Classical metaphysics can be an inspiration in many fields of applied sciences, including psychiatry. The application of certain methods might be a long process, but it might turn out to be very fruitful.
Prof. ALAIN LEPLEGE
University Paris 7 Denis Diderot
Alain Leplège MD-PhD, Director of the PRSM-HP is a Psychiatrist, Professor of Universities, Institute Humanity Sciences Society, University Paris 7 Denis Diderot – Sorbonne Paris Cité; Statutory researcher: SPHERE Laboratory, UMR 7219 (CNRS – Paris Diderot University), Head of the Perceived Health, Chronic Disease and Disability Axis; Associate Researcher: APEMAC (University Research Team 4360), Adaptation, Measurement and Evaluation in Health. Interdisciplinary Approaches, MICS Team: Measurement and Complex Interventions in Health; Adjunct Professor: Person Centred Research Center, Division of Rehabilitation and Occupational Studies, Health and Rehabilitation Research Institute, Auckland University of Technology, New Zealand (2010-18); Member of the scientific council of the National Solidarity Fund for Autonomy (CNSA, 2010-14, 2014-2018).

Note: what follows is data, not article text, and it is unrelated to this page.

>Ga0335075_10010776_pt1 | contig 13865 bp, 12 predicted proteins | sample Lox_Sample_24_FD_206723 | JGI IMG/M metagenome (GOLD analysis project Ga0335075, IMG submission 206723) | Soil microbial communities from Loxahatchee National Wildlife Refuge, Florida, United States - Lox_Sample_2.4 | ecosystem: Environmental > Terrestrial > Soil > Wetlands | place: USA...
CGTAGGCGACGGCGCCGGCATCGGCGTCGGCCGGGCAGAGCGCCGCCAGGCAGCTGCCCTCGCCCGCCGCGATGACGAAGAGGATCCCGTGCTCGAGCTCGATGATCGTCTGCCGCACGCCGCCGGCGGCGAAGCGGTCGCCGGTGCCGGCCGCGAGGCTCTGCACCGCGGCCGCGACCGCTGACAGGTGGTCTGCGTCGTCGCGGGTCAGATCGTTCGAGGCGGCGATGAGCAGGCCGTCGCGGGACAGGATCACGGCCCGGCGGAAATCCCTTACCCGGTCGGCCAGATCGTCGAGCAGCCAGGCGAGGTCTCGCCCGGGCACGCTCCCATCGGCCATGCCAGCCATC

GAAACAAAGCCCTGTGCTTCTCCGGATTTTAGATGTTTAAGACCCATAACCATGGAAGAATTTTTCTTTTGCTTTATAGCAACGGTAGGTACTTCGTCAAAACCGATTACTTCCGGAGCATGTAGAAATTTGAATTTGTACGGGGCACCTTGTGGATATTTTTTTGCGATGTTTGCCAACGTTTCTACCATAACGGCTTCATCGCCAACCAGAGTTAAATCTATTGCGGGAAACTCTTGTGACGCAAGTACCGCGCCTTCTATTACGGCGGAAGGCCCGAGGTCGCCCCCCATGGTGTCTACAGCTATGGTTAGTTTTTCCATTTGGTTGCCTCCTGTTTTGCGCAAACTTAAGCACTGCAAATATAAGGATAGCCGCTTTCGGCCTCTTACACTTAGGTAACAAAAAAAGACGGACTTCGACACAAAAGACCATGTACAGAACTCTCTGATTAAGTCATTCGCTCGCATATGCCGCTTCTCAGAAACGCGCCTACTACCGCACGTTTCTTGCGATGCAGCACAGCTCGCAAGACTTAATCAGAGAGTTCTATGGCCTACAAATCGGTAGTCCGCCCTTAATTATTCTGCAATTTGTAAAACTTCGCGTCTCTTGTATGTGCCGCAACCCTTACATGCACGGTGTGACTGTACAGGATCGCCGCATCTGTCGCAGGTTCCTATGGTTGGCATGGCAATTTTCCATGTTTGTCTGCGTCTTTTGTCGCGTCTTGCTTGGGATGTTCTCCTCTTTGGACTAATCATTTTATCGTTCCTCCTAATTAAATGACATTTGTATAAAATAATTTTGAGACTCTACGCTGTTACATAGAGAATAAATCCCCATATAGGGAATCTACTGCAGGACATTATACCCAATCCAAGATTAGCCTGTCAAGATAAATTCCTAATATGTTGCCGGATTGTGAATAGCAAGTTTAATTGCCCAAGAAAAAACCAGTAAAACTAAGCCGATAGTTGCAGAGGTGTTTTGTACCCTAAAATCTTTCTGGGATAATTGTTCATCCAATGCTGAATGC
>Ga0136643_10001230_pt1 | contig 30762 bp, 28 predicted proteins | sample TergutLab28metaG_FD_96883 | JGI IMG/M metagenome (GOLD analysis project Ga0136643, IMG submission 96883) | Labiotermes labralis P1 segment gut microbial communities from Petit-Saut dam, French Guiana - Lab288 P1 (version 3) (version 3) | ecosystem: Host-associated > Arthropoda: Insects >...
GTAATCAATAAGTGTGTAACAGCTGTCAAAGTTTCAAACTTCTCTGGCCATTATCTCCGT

His current research is at the interface of the methodological reflection inherent in scientific research and epistemology, in connection with empirical research projects. On the one hand, there are the methodological and epistemological problems posed by the establishment of health service research and the evaluation of complex interventions and on the other hand the conceptual and practical problems posed by disability situations which affect people with psychiatric disorders. In this context he coordinates the development of the PRSM-HP.
Lecture title: The Platform for Research on Mental Health and Psychic Disability (PRSM-HP): position paper on an innovative approach
People living with severe psychiatric conditions are suffering from chronic diseases which are strongly stigmatized. This and the social exclusions which ensue constitute what is called in France Psychic Disability (Handicap Psychique). These subjects need medical care and various forms of social support.
Currently, many subjects are oriented from the health care sector to the medico-social or social sector. This evolution leads to many problems: